Paul J. Edwards is a Postdoctoral Fellow of African American Literature at Rutgers University and a book reviews editor for The Black Scholar. His current book project, The Black Wave: The New Negro Renaissance in Interwar Germany reveals the extent of the effects of the New Negro/Harlem Renaissance in Germany from 1925 to 1938. The materials in the book are drawn from extensive research in the United States, Germany and Austria. Where other scholars have relied on an approach that privileges a German studies methodology, Paul follows an interdisciplinary ethos founded in performance, modernism, and Black studies. At the heart of this project is the exploration that the effects of a Black arts renaissance extended beyond the known centers of the Black Atlantic and formed an important element of culture in Weimar and Nazi Germany.The manuscript is currently under consideration by University of Michigan Press.
Paul holds a PhD in American Studies from Boston University’s American and New England Studies Program, where he also completed a graduate certificate in Women, Gender, and Sexuality Studies. He received the Martin Luther King Jr. Fellowship (2012-2015) and Deutscher Akademischer Austausch Dienst (DAAD) research fellowship (2015-2016) and the Dissertation Fellowship at the Boston University Center for the Humanities in the Spring of 2017. During his time at Boston University, he served as the facilitator for BU’s Critical Pedagogies Forum. He graduated from Wesleyan University with a bachelor of arts degree with honors in Music with a focus on ethnomusicology and American music history.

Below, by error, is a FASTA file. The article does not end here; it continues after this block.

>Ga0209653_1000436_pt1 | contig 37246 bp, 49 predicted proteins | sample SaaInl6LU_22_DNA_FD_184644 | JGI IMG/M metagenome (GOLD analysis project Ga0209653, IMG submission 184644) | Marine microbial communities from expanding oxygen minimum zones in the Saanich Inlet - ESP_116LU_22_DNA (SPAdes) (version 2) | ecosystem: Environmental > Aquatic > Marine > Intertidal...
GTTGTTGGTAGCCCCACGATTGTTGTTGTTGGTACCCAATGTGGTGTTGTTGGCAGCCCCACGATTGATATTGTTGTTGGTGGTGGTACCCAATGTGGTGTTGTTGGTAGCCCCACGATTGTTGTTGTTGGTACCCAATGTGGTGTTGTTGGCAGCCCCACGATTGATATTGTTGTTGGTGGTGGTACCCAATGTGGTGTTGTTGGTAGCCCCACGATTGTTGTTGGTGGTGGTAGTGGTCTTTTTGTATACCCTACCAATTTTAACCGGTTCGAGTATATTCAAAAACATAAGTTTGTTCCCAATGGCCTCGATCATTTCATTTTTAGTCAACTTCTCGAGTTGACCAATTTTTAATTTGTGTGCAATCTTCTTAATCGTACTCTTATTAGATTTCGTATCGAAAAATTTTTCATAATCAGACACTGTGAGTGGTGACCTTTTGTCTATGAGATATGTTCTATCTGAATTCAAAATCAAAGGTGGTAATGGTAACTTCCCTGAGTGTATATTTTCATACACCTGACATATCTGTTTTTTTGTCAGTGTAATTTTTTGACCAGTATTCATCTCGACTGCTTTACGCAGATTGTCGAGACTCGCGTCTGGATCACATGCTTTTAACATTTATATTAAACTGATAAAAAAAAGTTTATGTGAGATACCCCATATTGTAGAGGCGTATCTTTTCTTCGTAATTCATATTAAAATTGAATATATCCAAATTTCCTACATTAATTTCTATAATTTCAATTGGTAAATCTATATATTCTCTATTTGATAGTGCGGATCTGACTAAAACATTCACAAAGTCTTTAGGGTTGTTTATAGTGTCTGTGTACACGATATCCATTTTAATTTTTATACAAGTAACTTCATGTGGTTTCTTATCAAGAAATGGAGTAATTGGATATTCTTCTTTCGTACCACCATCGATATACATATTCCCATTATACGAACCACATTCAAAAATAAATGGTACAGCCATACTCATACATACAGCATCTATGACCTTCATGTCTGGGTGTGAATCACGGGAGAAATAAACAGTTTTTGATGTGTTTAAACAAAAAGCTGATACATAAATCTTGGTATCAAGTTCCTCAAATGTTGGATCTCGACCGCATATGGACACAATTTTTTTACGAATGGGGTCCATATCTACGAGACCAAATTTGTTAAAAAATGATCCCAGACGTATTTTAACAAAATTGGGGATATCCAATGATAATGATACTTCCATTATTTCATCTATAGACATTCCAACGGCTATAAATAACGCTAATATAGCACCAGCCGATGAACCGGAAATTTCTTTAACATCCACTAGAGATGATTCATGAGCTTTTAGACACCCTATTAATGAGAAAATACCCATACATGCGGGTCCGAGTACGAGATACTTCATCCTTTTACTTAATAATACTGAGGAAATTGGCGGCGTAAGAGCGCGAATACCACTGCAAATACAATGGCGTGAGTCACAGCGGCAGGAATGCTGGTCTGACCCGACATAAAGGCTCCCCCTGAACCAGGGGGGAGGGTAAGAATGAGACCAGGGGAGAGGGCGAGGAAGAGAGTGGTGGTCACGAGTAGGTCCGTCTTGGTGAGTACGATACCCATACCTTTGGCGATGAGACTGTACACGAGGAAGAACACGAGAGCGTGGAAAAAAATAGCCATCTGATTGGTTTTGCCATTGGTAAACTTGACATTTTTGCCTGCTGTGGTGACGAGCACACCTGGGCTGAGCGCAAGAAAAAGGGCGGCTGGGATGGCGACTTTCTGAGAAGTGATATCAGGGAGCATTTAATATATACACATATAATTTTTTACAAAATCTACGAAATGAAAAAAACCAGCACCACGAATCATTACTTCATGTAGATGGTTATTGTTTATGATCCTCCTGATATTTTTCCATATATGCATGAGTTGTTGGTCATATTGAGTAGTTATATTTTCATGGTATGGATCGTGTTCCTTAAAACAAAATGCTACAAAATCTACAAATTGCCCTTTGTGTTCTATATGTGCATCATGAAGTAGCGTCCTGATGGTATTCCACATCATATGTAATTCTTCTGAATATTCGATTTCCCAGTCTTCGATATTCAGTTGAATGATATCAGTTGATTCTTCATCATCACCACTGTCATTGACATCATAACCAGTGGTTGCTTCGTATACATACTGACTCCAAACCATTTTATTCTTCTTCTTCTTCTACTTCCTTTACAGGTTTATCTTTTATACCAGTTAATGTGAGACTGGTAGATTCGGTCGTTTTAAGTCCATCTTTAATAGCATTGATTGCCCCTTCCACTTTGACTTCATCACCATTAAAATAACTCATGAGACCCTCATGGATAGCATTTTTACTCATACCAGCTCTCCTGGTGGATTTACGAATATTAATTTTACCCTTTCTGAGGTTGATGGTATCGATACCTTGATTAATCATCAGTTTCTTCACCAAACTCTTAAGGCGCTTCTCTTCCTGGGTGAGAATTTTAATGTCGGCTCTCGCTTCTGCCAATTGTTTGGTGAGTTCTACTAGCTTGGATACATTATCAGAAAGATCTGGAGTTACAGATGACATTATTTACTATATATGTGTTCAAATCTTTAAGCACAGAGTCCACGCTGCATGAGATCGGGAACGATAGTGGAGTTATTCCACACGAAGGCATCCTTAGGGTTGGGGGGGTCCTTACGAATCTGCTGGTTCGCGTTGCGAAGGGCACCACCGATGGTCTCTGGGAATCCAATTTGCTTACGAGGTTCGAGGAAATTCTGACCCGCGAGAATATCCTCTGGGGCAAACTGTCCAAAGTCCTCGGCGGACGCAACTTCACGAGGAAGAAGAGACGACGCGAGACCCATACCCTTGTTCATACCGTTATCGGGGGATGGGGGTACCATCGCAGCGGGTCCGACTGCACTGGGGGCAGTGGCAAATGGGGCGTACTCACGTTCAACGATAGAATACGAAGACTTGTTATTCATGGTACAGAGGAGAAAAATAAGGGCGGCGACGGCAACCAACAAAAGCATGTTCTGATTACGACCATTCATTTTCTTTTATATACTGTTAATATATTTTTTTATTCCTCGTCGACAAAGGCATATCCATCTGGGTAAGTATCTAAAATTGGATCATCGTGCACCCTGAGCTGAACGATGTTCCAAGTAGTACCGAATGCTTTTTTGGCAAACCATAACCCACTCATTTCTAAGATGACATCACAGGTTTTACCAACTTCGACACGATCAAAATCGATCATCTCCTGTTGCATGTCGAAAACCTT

Paul has previously held a lectureship in History and Literature at Harvard University. At Harvard, Paul taught American and European postwar novels and American queer fiction. He has overseen senior theses on Black property rights and its contingent art production and on the figure of Roy Cohn in American theater. He received the Excellence in Teaching Award from Harvard University for “America’s Queer Canon” in the 2017 Fall Term and the 2019 Spring Term. He was also awarded the Hoopes Prize for advising the senior thesis “A House is Not a Home: Heirs’ Property, Black Women’s Art, and Intestacy in the South Carolina Lowcountry.” In addition, he taught courses on race in American film and Black intellectual thought at Drew University.
He has spoken at Harvard University, Drew University, Rutgers University, the Institute for Modern Language Research at the Universty of London, and the John F. Kennedy Institute at the Free University Berlin (Freie Universität).
He can be reached at pjohnsonedwards at gmail dot com